Tag

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See also: tag, TAG, tág, and tåg

Alemannic German[edit]

Alternative forms[edit]

Etymology[edit]

From Middle High German tag, tac, from Old High German tag, tac, from Proto-Germanic *dagaz. Cognate with German Tag, Dutch dag, English day, Icelandic dagur, Swedish dag, Gothic 𐌳𐌰𐌲𐍃 (dags).

Noun[edit]

Tag m

  1. (Uri) day

Related terms[edit]

References[edit]


German[edit]

Ein siderischer Tag der Erde. — A sidereal Earth day. (4)
Reichstag (7)

Pronunciation[edit]

  • IPA(key): /tɑːk/ (Germany, Austria)
  • IPA(key): /tax/ (northern Germany and parts of central Germany; often only colloquial for younger speakers)
  • IPA(key): /tɑːx/ (parts of central Germany; Franconia, Lower Bavaria; often only colloquial for younger speakers)
  • IPA(key): /tɑːɡ̊/ (Switzerland, Austria)
  • (Germany)
    (file)
  • Hyphenation: Tag
  • Rhymes: -aːk, -ax, -aːx

Etymology 1[edit]

From Middle High German tag, tac, from Old High German tag, tac (attested since the 8th century); from Proto-Germanic *dagaz, from Proto-Indo-European *dʰegʷʰ- (to burn, to be illuminated).

Germanic cognates include Old Saxon dag (whence German Low German Dag), Old Dutch dag (whence Dutch dag, Afrikaans dag), Old English dæġ (whence Modern English day), West Frisian dei, Old Norse dagr (whence Icelandic dagur, Faroese dagur, Norwegian dag, Swedish dag, Danish dag) and Gothic 𐌳𐌰𐌲𐍃 (dags).

Non-Germanic cognates include Albanian djeg (to burn), Latin foveo (to warm, nurture), favilla (cinders, ashes), Ancient Greek τέφρα (téphra), Lithuanian dãgas (hot season), Russian жечь (žečʹ, to burn), Sanskrit दहति (dahati, to burn).

Although they are similar in appearance and meaning, German Tag and Proto-Germanic *dagaz are not related to Latin diēs as older folk etymology suggested; instead, the Latin word is derived from Proto-Indo-European *dyeu- *dyew- (to shine). See the Latvian diena (day) and Sanskrit दिन (diná, day) for more.[1]

Noun[edit]

Tag m (genitive Tages or Tags, plural Tage)

  1. (countable) day (24-hour period)
  2. (countable) day (period from midnight to the following midnight)
    Der Tag fängt um Mitternacht an. — The day begins at midnight.
  3. (countable, astronomy) day (rotational period of a planet, moon or any celestial body (especially Earth))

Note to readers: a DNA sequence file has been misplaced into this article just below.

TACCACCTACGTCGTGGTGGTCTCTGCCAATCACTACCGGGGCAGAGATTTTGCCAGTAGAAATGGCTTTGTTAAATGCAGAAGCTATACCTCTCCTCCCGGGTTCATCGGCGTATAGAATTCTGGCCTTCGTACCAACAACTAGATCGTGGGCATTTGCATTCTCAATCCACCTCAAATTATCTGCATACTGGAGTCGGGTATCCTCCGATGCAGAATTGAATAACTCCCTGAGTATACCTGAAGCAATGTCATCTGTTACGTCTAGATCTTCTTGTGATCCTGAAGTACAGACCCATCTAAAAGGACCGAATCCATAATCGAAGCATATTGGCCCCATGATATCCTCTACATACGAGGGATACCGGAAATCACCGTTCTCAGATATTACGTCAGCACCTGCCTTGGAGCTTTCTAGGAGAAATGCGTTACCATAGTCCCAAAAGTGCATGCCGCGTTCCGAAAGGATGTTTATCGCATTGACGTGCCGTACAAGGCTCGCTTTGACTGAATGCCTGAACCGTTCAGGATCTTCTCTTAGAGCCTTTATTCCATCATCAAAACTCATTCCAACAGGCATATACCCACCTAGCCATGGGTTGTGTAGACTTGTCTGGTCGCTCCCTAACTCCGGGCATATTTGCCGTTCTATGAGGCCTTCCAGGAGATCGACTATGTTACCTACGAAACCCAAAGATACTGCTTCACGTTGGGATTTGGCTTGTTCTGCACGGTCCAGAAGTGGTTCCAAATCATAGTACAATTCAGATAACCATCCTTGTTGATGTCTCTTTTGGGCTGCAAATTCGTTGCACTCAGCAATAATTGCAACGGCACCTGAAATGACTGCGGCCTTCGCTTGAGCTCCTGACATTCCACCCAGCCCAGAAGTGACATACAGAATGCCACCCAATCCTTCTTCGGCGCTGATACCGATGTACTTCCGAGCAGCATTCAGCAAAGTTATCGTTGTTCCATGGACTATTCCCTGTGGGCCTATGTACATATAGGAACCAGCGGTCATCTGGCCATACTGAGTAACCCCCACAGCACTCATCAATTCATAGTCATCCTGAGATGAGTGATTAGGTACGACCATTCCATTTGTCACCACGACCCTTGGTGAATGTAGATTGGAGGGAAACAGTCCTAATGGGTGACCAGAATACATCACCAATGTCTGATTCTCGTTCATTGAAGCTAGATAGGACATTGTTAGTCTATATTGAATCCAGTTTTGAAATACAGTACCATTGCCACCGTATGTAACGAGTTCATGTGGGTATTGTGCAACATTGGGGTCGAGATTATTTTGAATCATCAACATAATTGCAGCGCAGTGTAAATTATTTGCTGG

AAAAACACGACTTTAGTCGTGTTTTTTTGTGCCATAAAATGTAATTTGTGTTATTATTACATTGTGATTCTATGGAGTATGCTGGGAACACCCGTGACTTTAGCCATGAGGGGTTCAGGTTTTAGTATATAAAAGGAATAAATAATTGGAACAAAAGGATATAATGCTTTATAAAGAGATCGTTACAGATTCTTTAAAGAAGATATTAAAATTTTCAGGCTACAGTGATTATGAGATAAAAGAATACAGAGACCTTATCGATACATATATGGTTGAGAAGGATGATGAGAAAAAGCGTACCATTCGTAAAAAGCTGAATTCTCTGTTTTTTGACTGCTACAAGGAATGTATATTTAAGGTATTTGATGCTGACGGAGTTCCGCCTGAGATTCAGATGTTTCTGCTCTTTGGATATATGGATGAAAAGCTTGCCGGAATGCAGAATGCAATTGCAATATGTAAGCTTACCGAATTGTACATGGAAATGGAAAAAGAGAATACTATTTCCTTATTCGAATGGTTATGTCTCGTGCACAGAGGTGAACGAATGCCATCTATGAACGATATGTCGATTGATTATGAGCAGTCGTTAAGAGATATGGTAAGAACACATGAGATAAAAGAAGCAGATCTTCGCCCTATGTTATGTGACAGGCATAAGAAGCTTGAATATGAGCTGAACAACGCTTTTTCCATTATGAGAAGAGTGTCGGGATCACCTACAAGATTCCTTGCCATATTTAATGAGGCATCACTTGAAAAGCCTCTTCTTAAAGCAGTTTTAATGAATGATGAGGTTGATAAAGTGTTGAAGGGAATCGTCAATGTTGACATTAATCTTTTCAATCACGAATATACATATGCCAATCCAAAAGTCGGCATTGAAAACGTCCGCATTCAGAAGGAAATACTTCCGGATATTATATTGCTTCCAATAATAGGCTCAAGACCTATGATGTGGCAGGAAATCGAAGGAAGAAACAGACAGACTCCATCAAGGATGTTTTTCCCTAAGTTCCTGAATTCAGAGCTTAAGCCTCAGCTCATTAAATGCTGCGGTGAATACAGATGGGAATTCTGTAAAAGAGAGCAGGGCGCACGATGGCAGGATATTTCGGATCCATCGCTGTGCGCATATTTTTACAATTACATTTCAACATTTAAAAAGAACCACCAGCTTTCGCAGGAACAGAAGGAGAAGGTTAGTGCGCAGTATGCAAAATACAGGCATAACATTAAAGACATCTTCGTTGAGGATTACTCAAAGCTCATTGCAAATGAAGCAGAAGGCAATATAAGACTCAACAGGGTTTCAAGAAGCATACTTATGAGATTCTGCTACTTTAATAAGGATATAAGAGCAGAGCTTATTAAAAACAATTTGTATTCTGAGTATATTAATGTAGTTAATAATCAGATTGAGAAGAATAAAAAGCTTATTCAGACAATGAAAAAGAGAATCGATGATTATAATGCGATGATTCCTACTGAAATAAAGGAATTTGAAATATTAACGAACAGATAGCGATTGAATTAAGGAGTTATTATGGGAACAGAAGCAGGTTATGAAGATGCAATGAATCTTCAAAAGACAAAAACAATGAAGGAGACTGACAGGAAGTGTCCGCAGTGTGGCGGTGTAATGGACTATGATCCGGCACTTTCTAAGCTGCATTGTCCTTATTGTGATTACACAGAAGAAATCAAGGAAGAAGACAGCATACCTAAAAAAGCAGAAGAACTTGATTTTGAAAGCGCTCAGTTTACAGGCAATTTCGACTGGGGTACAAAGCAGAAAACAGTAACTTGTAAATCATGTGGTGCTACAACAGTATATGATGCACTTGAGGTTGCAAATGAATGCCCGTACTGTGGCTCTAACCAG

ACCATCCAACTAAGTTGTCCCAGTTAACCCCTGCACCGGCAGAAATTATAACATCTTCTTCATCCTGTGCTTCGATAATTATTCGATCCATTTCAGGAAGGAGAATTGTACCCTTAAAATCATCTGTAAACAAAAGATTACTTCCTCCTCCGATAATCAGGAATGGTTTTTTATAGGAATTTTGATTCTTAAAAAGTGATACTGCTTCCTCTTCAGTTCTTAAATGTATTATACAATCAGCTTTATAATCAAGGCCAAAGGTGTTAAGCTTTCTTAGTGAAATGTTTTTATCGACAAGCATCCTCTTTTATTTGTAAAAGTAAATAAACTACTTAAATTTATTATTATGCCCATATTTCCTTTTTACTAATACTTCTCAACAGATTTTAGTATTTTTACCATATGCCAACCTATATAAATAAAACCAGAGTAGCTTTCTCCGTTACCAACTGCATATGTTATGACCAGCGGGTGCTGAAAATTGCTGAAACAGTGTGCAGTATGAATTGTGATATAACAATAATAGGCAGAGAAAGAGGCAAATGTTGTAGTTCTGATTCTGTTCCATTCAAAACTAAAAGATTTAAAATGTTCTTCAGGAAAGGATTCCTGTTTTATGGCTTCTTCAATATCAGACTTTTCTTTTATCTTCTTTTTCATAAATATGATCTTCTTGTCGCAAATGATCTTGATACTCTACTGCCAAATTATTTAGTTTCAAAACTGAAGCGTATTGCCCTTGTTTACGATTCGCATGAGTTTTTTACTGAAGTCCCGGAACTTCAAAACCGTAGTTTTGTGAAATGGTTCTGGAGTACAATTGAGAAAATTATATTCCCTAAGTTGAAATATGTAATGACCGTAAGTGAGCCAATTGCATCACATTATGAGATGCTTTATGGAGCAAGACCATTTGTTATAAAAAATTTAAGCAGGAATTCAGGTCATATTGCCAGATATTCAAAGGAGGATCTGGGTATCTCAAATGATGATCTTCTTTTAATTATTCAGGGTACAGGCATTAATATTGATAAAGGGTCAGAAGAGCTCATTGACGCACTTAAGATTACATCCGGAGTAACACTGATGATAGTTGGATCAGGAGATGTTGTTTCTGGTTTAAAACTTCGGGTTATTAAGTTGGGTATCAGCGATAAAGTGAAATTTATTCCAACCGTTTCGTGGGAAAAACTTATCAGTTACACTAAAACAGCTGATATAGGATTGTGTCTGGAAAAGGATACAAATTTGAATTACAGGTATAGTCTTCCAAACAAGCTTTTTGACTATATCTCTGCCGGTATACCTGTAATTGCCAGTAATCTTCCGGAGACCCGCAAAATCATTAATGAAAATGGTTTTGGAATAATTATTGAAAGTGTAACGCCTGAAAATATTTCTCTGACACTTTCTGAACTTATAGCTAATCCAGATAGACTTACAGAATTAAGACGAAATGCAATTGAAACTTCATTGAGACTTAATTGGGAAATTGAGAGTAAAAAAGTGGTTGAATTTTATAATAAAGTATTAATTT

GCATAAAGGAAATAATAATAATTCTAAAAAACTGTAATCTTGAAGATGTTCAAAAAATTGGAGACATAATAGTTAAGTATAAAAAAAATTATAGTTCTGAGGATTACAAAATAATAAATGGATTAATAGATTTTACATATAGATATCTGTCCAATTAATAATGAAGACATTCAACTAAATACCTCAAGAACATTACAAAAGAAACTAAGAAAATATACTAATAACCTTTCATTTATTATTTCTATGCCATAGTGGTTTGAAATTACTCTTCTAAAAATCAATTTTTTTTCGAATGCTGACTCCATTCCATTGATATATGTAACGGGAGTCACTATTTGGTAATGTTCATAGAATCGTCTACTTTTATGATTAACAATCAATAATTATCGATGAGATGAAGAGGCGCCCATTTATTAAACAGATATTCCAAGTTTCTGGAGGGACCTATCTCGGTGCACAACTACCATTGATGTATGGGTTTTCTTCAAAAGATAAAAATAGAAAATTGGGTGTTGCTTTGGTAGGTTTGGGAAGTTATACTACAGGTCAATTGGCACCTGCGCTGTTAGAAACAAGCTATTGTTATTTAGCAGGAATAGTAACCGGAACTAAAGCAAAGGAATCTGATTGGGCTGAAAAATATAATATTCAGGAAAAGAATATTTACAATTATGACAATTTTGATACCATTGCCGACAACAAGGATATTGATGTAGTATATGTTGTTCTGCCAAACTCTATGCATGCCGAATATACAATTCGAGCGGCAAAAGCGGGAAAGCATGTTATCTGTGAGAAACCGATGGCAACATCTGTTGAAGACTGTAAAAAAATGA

4. (countable) day, daylight (period between sunrise and sunset when there is daylight)
    Im Winter sind die Tage kürzer. — During the winter the days are shorter.
    Diese kurzen Tage verursachen Depressionen. — These short days cause feelings of depression.
    An den irdischen Polen dauert ein Tag sechs Monate — At the Earth's poles a day lasts about six months.
  5. (uncountable) day, daylight, light (light from the Sun)
  6. (uncountable, figuratively) light (open view; a visible state or condition)
  7. (uncountable) day (part of a day which one spends at work, school, etc.)
    Nun, wie war dein Tag? — Well, how was your day?
    Überstunden!? Was für ein Tag! — Overtime!? What a day!
  8. (uncountable, figuratively) day (specified time or period, considered with reference to the prominence or success (in life or in an an argument or conflict) of a person or thing)
    Der Tag gehört uns. Gut gemacht, Männer!It's our day, now. Well done, men!
    Heute ist einfach nicht mein Tag.It's just not my day.
  9. (countable, dated, now found chiefly in compounds such as Reichstag or Landtag) convention, congress (formal assembly)
  10. see Tage for plural-only senses
Declension[edit]
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Derived terms[edit]
Related terms[edit]
Descendants[edit]

See also[edit]

Etymology 2[edit]

Abbreviation of the greeting guten Tag (good day).

Interjection[edit]

Tag

  1. (colloquial) hello; (good) day

References[edit]

  1. ^ Wolfgang Pfeifer, Etymologisches Wörterbuch des Deutschen (1995, 2005; München: dtv; →ISBN

Polish[edit]

Proper noun[edit]

Tag m

  1. Tagus (river in Iberia)

Declension[edit]